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WHAT WORKS IN EDUCATION The George Lucas Educational Foundation

Kids Represent Their Work Through Tech

King Middle School used technology to help provide top-of-the-line education for all students as early as 2003. More to this story. View a 2010 update on the school or read the original story.
Transcript

Good afternoon. Welcome to the culminating event of Fading Footprints.

Narrator: It's a big day for King Middle School's seventh-grade class. It's the day they present their class project, a CD-ROM featuring Maine's endangered species, to an audience of parents, teachers, and experts at Portland's Audubon Society.

First we took research on the Internet and stuff, and then after that, we had to format it right, doing drafts. It took me about 10 drafts to get this right.

Wow.

Narrator: Producing the CD was an ambitious undertaking, especially for a school that serves the most ethnically and economically diverse population in the state, a school where 28 different languages are spoken and 60 percent of students qualify for free and reduced lunch. But it's just one of a series of impressive productions the school has turned out, byproducts of a curriculum designed to bring out the best in every student.

Right now, if I was in a moat, I would become very ill. A moat is very polluted.

Scott: The model that we use is expeditionary learning, outward-bound, so it focuses on hands-on learning. We try to integrate science, social studies, math, and English with technology, with artwork, with community members, fieldwork, etc.

Narrator: The Fading Footprints CD includes a student-made video that illustrates the production process.

For the Fading Footprints kickoff, David Sparks came in and brought animals. He talked about the animals' habitat and how they survive. Then we started our research using our laptops.

Scott: We don't use textbooks, per se. The students can sit here right on their computers with the air ports, and we can do a lot of our research right here in class.

We were also using our library and many books to try to find some information, and Internet, we use our laptops a lot.

Narrator: Through digital production, students learn to collaborate and contribute their many different talents. In music class, they recorded soundtracks for the CD. In art, they painted scientifically accurate watercolors of their animals.

It talks about fieldwork, and they're out and they're playing with other fishes.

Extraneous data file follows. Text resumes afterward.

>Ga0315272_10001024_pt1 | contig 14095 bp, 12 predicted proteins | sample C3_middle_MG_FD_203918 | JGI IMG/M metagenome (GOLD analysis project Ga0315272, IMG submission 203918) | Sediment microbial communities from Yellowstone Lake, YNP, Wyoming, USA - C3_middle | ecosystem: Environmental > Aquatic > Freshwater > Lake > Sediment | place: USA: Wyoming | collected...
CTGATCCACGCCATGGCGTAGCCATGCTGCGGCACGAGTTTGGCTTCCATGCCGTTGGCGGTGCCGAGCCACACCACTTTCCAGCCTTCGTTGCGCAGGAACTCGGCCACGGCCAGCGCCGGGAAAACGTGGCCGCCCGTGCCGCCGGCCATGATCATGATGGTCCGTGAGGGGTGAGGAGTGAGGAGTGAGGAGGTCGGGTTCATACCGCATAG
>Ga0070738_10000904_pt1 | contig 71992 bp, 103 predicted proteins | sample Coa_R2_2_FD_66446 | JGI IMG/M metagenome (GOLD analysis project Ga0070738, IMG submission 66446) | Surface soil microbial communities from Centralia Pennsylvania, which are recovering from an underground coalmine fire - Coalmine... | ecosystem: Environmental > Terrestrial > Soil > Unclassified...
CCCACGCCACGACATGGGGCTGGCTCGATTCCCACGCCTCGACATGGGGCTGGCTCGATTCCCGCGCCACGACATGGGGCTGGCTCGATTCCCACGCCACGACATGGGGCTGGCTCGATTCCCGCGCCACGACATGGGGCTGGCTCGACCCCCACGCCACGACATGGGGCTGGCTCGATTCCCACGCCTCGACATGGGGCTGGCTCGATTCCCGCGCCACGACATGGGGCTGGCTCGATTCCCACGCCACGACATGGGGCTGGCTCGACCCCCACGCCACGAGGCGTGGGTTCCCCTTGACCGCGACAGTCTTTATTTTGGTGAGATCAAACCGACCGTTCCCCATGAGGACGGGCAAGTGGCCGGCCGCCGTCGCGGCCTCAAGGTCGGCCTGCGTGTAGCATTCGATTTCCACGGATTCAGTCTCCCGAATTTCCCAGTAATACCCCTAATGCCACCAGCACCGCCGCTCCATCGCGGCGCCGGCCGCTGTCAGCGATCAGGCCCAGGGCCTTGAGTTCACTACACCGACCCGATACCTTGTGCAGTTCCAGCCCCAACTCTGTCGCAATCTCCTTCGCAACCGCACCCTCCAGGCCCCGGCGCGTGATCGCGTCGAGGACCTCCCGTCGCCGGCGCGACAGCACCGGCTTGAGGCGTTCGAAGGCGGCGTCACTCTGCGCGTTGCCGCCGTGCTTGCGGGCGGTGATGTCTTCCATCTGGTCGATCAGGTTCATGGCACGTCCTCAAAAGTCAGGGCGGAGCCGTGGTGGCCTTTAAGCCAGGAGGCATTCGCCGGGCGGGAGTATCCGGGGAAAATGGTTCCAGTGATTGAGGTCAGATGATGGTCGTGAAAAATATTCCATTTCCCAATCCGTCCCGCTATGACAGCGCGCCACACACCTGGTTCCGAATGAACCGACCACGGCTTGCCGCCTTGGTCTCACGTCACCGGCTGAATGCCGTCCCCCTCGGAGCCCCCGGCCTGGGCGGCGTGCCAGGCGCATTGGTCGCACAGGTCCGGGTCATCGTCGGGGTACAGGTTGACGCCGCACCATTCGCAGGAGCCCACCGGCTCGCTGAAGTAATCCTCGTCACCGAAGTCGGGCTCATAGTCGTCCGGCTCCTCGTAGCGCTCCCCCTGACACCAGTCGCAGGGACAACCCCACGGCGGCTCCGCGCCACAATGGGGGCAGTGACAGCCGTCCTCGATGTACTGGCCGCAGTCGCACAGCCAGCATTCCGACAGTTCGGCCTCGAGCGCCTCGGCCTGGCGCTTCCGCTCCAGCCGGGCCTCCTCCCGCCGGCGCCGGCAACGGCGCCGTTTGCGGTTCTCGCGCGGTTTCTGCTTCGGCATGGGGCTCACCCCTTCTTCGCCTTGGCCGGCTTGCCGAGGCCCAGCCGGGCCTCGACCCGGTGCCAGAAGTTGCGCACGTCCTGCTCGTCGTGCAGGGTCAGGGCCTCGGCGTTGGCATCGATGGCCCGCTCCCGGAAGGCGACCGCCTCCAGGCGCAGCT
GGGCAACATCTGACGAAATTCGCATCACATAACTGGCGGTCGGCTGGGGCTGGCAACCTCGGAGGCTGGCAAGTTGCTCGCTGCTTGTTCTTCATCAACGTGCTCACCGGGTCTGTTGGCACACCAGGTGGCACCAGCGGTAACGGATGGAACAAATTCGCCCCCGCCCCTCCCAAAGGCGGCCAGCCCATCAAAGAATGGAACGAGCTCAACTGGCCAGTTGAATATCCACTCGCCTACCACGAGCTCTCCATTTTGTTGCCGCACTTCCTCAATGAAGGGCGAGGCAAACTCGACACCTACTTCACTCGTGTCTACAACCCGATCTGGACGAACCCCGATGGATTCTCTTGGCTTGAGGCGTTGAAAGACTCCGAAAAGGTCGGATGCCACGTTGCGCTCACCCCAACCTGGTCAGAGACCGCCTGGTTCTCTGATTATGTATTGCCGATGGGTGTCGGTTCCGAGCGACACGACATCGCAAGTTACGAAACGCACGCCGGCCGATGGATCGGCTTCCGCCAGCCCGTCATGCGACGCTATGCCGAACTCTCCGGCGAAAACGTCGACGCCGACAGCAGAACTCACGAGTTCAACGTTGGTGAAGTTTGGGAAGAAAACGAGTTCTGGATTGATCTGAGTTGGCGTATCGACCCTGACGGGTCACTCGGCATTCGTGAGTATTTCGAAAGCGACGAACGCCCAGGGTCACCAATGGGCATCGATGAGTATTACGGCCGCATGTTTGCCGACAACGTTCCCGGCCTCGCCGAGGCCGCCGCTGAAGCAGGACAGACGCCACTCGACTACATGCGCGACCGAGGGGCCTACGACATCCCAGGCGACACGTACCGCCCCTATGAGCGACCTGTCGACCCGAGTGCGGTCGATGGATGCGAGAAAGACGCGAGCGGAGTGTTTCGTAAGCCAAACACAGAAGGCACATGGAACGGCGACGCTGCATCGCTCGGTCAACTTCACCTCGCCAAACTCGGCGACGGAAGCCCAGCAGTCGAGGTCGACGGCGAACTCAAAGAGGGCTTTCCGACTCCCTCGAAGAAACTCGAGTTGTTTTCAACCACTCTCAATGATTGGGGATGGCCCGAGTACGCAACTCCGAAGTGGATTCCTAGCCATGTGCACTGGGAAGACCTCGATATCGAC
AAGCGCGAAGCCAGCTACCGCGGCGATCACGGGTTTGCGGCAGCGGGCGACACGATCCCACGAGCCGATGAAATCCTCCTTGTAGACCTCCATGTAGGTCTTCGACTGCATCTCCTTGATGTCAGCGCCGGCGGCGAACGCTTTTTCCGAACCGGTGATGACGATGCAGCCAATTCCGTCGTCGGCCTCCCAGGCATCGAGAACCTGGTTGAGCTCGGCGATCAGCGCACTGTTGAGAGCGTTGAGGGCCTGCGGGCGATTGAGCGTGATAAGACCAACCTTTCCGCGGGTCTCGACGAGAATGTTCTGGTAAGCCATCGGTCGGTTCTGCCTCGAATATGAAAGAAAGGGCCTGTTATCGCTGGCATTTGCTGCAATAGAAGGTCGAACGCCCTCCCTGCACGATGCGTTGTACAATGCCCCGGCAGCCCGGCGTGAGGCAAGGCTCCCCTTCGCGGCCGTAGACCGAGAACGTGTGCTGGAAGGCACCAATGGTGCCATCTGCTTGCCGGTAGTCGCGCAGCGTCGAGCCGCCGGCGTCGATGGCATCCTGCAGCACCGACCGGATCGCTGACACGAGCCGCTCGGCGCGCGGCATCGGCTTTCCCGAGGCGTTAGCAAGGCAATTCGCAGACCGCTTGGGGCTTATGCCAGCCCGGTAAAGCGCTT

Narrator: And in video-production class, they made the movie about the making of the CD.

On our winter walk, we learned about how animals and plants survive in Maine's harsh climate.

David: We're looking at ways for students to deepen their knowledge and work with their own knowledge so that they can become the authors of their own learning. All schools should be making things with their students that force the students to show us what they've learned, and it's in the making of things that kids actually do their learning.

Narrator: To give their products professional polish, the school has connected with local businesspeople, like print-shop owner Philip Rhinelander.

Now, would these students take a particular species and concentrate on that?

Yes.

The focus started with just helping them print the newsletter, and then it turned out, "Gee, wouldn't it be wonderful if every kid could take home a book?" And so we were able to help them by donating those. And then we find our relationship with them is so good that they'll come in, "We need CD covers." "Sure, we'll do them for you." It's a synergy that just seems to have come together. To be part of that is very exciting.

So, we have Kayla filming, and we have like three angles of her filming.

Narrator: The school has also hired an accomplished documentary filmmaker to help students improve the quality of their work.

Huey: My mission is to show them how to make, I guess you'd say good movies, movies that rise above just being imitations of everything they've seen.

I think what matters more is what the flow of the video is.

Huey: Having an audience, I think, is great. I mean, it puts you on the line. It's not just like, "Well, I meant to do this," or, "I was going to do this," or, "If you let me tell you, you can really understand it." So I think that is an interesting part of the educational component of this, and hearkens back to this thing of quality. You want to stand up there. You want to show them your best stuff. And so that permeates the entire process.

Narrator: Since implementing the project-based curriculum, King principal Mike McCarthy has seen the test scores of King's diverse student body go from the bottom one-third to the top one-third in the state.